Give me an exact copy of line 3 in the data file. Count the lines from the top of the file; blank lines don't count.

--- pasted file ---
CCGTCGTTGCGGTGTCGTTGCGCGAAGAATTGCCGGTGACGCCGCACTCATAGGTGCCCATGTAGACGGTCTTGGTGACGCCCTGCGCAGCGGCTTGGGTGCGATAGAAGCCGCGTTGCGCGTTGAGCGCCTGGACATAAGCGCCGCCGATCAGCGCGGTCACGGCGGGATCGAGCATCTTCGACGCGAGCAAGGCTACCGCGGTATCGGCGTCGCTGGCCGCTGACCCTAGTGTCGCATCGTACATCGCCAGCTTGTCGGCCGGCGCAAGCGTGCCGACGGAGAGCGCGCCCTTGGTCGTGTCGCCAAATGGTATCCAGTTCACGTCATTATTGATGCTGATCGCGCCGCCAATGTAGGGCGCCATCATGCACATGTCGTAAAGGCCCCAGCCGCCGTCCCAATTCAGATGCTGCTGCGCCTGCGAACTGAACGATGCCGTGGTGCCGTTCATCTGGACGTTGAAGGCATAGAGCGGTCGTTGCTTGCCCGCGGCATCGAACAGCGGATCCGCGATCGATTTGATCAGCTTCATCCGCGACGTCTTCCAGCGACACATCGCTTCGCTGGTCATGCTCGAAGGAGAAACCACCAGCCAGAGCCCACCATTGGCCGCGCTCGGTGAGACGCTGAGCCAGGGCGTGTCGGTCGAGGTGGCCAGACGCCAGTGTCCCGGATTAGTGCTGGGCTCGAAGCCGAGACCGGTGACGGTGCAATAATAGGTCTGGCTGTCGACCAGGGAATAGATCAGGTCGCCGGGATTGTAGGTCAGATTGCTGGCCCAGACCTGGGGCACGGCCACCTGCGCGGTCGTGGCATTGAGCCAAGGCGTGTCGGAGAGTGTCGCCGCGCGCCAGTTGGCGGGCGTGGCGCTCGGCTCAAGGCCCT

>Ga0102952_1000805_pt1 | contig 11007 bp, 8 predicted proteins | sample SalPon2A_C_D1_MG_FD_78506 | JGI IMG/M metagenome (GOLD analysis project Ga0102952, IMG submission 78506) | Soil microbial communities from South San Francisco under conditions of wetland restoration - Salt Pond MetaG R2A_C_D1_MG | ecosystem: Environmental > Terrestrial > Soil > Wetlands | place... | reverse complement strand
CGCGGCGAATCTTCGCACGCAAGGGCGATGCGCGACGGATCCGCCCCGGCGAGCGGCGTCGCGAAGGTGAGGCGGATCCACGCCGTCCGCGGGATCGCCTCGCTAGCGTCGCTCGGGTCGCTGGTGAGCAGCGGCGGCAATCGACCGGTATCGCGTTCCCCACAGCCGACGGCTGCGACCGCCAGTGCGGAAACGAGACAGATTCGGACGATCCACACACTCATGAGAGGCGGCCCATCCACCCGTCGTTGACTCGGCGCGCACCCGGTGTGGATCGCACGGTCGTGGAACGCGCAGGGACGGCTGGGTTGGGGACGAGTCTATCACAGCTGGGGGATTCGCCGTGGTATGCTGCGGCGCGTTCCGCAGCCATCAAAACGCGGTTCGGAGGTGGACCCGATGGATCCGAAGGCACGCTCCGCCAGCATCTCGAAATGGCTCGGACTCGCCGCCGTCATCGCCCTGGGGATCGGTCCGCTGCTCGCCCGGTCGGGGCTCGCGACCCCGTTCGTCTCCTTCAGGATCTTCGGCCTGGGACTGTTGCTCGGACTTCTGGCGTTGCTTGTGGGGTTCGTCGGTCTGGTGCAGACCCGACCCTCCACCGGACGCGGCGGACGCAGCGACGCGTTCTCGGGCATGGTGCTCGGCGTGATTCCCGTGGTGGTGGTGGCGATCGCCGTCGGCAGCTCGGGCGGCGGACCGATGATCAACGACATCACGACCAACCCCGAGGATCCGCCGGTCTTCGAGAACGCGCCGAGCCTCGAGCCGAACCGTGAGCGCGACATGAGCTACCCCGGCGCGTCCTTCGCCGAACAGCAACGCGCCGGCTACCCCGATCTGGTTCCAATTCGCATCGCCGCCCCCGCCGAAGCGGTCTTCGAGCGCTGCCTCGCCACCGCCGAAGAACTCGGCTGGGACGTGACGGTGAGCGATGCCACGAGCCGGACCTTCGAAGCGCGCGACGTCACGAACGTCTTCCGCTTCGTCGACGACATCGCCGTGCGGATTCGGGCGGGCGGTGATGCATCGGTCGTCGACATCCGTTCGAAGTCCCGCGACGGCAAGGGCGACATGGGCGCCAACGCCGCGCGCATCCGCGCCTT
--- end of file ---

CGCGGCGAATCTTCGCACGCAAGGGCGATGCGCGACGGATCCGCCCCGGCGAGCGGCGTCGCGAAGGTGAGGCGGATCCACGCCGTCCGCGGGATCGCCTCGCTAGCGTCGCTCGGGTCGCTGGTGAGCAGCGGCGGCAATCGACCGGTATCGCGTTCCCCACAGCCGACGGCTGCGACCGCCAGTGCGGAAACGAGACAGATTCGGACGATCCACACACTCATGAGAGGCGGCCCATCCACCCGTCGTTGACTCGGCGCGCACCCGGTGTGGATCGCACGGTCGTGGAACGCGCAGGGACGGCTGGGTTGGGGACGAGTCTATCACAGCTGGGGGATTCGCCGTGGTATGCTGCGGCGCGTTCCGCAGCCATCAAAACGCGGTTCGGAGGTGGACCCGATGGATCCGAAGGCACGCTCCGCCAGCATCTCGAAATGGCTCGGACTCGCCGCCGTCATCGCCCTGGGGATCGGTCCGCTGCTCGCCCGGTCGGGGCTCGCGACCCCGTTCGTCTCCTTCAGGATCTTCGGCCTGGGACTGTTGCTCGGACTTCTGGCGTTGCTTGTGGGGTTCGTCGGTCTGGTGCAGACCCGACCCTCCACCGGACGCGGCGGACGCAGCGACGCGTTCTCGGGCATGGTGCTCGGCGTGATTCCCGTGGTGGTGGTGGCGATCGCCGTCGGCAGCTCGGGCGGCGGACCGATGATCAACGACATCACGACCAACCCCGAGGATCCGCCGGTCTTCGAGAACGCGCCGAGCCTCGAGCCGAACCGTGAGCGCGACATGAGCTACCCCGGCGCGTCCTTCGCCGAACAGCAACGCGCCGGCTACCCCGATCTGGTTCCAATTCGCATCGCCGCCCCCGCCGAAGCGGTCTTCGAGCGCTGCCTCGCCACCGCCGAAGAACTCGGCTGGGACGTGACGGTGAGCGATGCCACGAGCCGGACCTTCGAAGCGCGCGACGTCACGAACGTCTTCCGCTTCGTCGACGACATCGCCGTGCGGATTCGGGCGGGCGGTGATGCATCGGTCGTCGACATCCGTTCGAAGTCCCGCGACGGCAAGGGCGACATGGGCGCCAACGCCGCGCGCATCCGCGCCTT